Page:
The way people present themselves on social media can also contribute to problems for body image. People often strive to present themselves in the best light, especially in relation to how they look.

It is not unusual for people to spend a great deal of time thinking about their next “selfie” opportunity and planning the right pose to capture their best and most attractive self. People often edit or add filters to their selfies, take many selfies before choosing one to post, and worry about the reactions of others.

The greater the effort and concern around creating and posting the most attractive selfies, the greater the body image concerns.

People can become trapped in a vicious world. They anxiously await “likes” and feedback from others, then feel wounded and disappointed if the desired response is not forthcoming. They then feel even more distressed and anxious about their appearance.

 

The importance of (social) media literacy

Although the social media environment can cause difficulties for body image concerns, not all people are affected in this way. It is not entirely clear why this is the case, but research with traditional media offers some clues.

Recent research shows teenage girls who take a critical approach to viewing idealised appearance images in traditional media are protected against a negative effect on body image. This critical approach to understanding media is called media literacy.

This includes questioning the truthfulness of a media image, questioning whether an image has been manipulated to obtain a particular effect, and assessing what are the motives behind the way an image has been presented.

When girls take this critical approach, their body image is less affected by viewing traditional appearance media. Gains made in traditional media literacy prevention programs may be applied to social media arenas too.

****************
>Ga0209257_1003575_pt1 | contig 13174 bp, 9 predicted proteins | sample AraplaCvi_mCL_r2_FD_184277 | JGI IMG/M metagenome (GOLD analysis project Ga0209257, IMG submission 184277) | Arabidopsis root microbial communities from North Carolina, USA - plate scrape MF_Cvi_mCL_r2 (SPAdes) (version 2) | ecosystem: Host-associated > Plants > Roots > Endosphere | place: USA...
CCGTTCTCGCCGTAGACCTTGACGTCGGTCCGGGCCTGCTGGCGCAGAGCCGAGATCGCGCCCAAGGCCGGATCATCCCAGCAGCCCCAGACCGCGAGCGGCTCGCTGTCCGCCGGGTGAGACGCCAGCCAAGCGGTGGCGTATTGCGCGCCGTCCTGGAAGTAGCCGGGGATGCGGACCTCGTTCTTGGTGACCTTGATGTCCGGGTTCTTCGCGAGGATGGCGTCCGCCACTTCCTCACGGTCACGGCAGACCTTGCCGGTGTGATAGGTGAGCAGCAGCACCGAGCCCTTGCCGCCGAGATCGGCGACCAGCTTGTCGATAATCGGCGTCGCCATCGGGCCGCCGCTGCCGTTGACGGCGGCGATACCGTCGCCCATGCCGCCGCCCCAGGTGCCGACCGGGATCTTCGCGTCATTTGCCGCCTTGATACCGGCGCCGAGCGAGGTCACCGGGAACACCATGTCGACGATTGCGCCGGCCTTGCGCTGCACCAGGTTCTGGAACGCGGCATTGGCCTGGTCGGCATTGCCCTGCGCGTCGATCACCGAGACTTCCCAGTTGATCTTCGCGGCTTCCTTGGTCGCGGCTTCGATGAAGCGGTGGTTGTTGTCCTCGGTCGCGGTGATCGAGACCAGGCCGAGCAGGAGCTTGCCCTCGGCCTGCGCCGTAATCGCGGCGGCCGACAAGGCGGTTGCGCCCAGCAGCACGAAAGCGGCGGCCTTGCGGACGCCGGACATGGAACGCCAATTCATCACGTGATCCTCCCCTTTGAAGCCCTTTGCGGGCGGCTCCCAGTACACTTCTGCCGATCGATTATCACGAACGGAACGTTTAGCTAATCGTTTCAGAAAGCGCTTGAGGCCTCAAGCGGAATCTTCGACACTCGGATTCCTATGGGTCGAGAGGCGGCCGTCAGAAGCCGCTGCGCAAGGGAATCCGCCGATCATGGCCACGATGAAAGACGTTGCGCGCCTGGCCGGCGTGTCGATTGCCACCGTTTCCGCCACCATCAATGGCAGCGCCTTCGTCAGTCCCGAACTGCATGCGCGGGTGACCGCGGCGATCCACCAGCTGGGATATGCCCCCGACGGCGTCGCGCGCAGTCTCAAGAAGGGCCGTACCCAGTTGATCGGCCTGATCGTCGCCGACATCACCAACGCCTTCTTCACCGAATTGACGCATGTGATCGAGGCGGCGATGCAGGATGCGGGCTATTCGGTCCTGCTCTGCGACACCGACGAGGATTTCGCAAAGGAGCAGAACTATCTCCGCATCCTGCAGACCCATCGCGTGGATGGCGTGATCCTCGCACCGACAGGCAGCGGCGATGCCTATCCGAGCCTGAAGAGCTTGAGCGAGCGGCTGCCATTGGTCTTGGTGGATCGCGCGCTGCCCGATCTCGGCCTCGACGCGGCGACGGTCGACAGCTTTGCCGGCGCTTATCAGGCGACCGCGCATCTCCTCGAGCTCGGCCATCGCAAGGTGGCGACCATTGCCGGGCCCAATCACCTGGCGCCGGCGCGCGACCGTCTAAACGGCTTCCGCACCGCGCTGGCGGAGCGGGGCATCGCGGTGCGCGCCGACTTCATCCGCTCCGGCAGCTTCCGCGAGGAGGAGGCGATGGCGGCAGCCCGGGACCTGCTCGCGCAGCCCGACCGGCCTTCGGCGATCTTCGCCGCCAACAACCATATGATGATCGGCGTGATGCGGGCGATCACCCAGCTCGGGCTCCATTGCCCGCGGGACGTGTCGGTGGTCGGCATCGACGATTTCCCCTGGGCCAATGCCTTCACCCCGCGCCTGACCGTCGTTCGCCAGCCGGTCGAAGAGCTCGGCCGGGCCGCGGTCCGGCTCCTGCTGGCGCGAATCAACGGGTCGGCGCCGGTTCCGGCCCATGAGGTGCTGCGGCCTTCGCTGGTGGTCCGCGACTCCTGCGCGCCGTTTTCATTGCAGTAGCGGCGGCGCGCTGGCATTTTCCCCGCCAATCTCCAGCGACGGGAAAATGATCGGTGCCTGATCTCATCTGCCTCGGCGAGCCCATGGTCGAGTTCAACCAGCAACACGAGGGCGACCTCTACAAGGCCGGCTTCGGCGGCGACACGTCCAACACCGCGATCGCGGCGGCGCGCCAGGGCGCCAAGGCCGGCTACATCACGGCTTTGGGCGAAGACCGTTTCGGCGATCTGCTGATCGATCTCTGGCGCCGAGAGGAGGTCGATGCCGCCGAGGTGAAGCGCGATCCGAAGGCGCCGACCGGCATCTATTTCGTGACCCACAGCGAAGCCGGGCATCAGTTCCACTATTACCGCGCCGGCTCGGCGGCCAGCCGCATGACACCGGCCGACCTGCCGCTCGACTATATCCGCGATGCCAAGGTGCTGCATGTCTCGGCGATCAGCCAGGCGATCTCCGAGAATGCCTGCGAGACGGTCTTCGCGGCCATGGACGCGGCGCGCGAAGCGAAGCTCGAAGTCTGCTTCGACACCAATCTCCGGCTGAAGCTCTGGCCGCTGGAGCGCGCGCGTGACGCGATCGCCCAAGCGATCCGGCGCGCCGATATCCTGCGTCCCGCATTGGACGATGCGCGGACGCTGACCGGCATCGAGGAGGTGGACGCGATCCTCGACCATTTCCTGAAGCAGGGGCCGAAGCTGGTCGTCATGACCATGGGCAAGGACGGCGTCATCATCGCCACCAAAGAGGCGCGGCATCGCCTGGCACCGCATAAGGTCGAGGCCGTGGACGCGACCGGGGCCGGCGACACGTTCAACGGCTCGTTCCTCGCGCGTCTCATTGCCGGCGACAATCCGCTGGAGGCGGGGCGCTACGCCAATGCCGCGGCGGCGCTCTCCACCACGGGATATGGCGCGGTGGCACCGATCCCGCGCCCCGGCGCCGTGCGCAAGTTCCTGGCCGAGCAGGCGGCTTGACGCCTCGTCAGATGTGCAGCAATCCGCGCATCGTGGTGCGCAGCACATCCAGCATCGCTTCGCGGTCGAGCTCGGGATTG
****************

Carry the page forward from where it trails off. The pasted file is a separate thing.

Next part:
The greater the effort and concern around creating and posting the most attractive selfies, the greater the body image concerns. 

“Social media literacy” not only includes an understanding of the messages behind commercial media advertising seen on social media sites, but focuses on the way people interact on social media.

This includes an understanding about how friends, peers and celebrities use social media. It is also about understanding the fact that people carefully select or modify images of themselves to present the best picture of themselves and their world.

It might be anticipated that the more people understand the social media world, the less likely they are to make comparisons with the images they see on social media, which they then interpret in a negative way.

If this proves to be the case, enhancing social media literacy through school programs or social marketing campaigns is likely to have a protective effect in relation to body image.

The Conversation

Susan J Paxton, Professor, School of Psychology and Public Health, La Trobe University and Siân McLean, Research fellow, La Trobe University

This article was originally published on The Conversation. Read the original article.